So what exactly is meditation?
Depending who you talk to, you’ll probably get a different answer. For some people swimming is their meditation. Others practice eyes open chanting or activating their chakras. Someone may pray or simply let their mind wander. Each technique has its own form and outcome.
As a Vedic meditation teacher, I describe meditation as a simple and powerful practice that expands the mind and gives the body the deepest rest possible. It gives you the experience of who you really are, beyond your thinking mind. You realise there is another way of thinking, acting and being. You are exposed to the pure potentiality of your self and the joy of living in flow with your nature.
When I get asked ‘What’s the best meditation technique to learn?’ I always say ‘One you enjoy doing and will practice every single day’.
As a teacher, this is my aim. Meditation should be an enjoyable practice that you look forward to each day. It’s important to learn a technique that feels good, is easy to practice and fits into your daily life. It really helps to have an expert teacher guide you through the process, explain the nature of your mind and teach you a technique you can practice by yourself anywhere, anytime. When you learn this way, it’s much easier to make meditation a daily habit.
This style of meditation is taught face-to-face with a teacher and you receive your own personal mantra and instruction for practice. You also get a lifetime of support on your meditation journey and access to a huge community of meditators. Support and community are both key to making meditation an effortless part of your daily life. When you have like-minded people around you, can share your experiences and connect on a deeper level, it really uplifts the spirit and fosters greater connection and compassion. The desire to keep expanding and letting go becomes an enjoyable challenge!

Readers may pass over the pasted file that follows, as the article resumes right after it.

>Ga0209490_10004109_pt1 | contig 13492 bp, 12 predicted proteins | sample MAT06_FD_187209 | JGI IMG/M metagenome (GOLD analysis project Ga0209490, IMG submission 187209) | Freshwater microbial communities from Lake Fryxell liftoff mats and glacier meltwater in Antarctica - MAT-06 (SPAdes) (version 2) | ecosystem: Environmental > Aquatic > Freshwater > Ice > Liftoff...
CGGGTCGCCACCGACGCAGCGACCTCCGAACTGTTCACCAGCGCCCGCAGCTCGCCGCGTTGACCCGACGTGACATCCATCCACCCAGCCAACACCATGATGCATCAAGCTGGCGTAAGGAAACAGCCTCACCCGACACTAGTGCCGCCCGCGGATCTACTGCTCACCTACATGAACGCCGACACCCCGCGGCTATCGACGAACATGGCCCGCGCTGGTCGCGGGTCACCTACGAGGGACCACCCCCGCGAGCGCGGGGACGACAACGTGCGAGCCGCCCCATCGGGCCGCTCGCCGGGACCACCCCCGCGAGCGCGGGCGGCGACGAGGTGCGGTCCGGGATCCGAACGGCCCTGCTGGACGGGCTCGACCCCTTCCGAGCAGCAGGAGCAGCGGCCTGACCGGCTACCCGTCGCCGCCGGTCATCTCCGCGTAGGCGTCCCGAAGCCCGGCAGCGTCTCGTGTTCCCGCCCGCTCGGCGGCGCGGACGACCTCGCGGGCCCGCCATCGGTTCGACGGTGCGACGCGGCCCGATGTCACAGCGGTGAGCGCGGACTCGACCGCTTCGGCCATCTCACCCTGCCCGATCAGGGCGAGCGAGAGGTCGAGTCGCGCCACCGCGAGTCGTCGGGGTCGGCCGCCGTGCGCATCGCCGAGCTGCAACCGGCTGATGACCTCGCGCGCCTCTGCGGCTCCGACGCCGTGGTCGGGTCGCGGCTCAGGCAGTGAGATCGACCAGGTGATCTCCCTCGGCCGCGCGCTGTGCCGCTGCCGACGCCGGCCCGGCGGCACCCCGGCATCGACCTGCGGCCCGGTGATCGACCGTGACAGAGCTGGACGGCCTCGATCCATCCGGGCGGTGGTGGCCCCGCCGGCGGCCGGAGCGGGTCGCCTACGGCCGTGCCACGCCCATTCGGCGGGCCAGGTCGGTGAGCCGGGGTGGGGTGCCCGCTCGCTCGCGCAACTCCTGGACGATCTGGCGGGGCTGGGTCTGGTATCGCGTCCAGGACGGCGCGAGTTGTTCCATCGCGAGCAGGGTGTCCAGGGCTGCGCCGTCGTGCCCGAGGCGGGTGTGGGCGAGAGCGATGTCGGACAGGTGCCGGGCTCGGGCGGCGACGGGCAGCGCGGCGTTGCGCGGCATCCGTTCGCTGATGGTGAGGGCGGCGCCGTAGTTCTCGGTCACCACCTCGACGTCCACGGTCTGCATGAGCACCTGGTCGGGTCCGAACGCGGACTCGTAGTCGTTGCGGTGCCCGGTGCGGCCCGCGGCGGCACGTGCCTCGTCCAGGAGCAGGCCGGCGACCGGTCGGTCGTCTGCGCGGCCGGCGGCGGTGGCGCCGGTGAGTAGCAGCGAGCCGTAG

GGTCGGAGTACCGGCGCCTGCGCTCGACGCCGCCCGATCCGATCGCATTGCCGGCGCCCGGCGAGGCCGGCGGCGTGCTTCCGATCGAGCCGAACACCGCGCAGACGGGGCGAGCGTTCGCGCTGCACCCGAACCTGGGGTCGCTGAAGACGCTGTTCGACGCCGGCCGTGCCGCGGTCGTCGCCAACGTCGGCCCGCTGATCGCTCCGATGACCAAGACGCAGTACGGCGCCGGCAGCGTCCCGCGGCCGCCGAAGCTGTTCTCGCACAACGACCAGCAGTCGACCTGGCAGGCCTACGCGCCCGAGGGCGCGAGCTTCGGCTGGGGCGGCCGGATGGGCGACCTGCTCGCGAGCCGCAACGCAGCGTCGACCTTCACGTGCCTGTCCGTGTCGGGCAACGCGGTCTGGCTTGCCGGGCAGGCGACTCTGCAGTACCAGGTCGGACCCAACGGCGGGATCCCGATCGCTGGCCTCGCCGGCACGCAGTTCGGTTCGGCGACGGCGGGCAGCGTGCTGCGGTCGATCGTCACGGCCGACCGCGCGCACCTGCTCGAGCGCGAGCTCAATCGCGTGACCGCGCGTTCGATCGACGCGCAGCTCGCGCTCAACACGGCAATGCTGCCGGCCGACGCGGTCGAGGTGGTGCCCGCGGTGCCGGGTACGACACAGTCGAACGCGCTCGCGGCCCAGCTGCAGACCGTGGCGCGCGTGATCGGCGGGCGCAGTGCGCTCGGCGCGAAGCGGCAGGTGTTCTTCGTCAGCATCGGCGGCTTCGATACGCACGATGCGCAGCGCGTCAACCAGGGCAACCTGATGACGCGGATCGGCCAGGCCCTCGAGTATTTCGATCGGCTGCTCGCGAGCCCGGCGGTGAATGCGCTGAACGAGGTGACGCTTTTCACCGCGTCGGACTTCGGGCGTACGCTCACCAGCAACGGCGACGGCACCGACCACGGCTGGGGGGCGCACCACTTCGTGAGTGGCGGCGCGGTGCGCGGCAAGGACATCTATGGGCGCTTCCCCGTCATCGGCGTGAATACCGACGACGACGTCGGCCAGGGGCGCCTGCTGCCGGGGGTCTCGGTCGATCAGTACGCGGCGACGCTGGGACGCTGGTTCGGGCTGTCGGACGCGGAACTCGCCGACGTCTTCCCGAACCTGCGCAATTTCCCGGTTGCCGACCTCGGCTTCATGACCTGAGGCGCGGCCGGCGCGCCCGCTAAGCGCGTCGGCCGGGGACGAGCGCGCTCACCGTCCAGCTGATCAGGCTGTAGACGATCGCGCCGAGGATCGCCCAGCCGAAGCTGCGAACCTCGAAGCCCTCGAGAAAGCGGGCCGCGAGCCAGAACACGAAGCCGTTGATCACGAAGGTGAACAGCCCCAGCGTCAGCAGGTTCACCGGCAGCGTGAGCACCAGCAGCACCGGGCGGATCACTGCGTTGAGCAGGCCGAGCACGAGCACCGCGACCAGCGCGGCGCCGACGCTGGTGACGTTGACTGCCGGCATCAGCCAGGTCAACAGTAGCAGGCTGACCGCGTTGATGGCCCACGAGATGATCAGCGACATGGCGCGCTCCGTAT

I don’t have the time to meditate and can’t turn my mind off.
These are probably the two things I hear most that prevent people from establishing a healthy daily meditation practice. When it comes to not having time to meditate… this is where priority kicks in. There is always going to be something more urgent to do. But we need to move out of our reactionary approach to life, and move into a more prospective way of living. This means prioritizing your mind and creating the time/space needed to master your self. Meditation gives you more energy, creativity, clarity and focus. For only having to close your eyes 20 minutes twice a day, it’s a very worthwhile investment. What you’ll discover is you actually end up with extra time as you become more in flow and less resistant to life.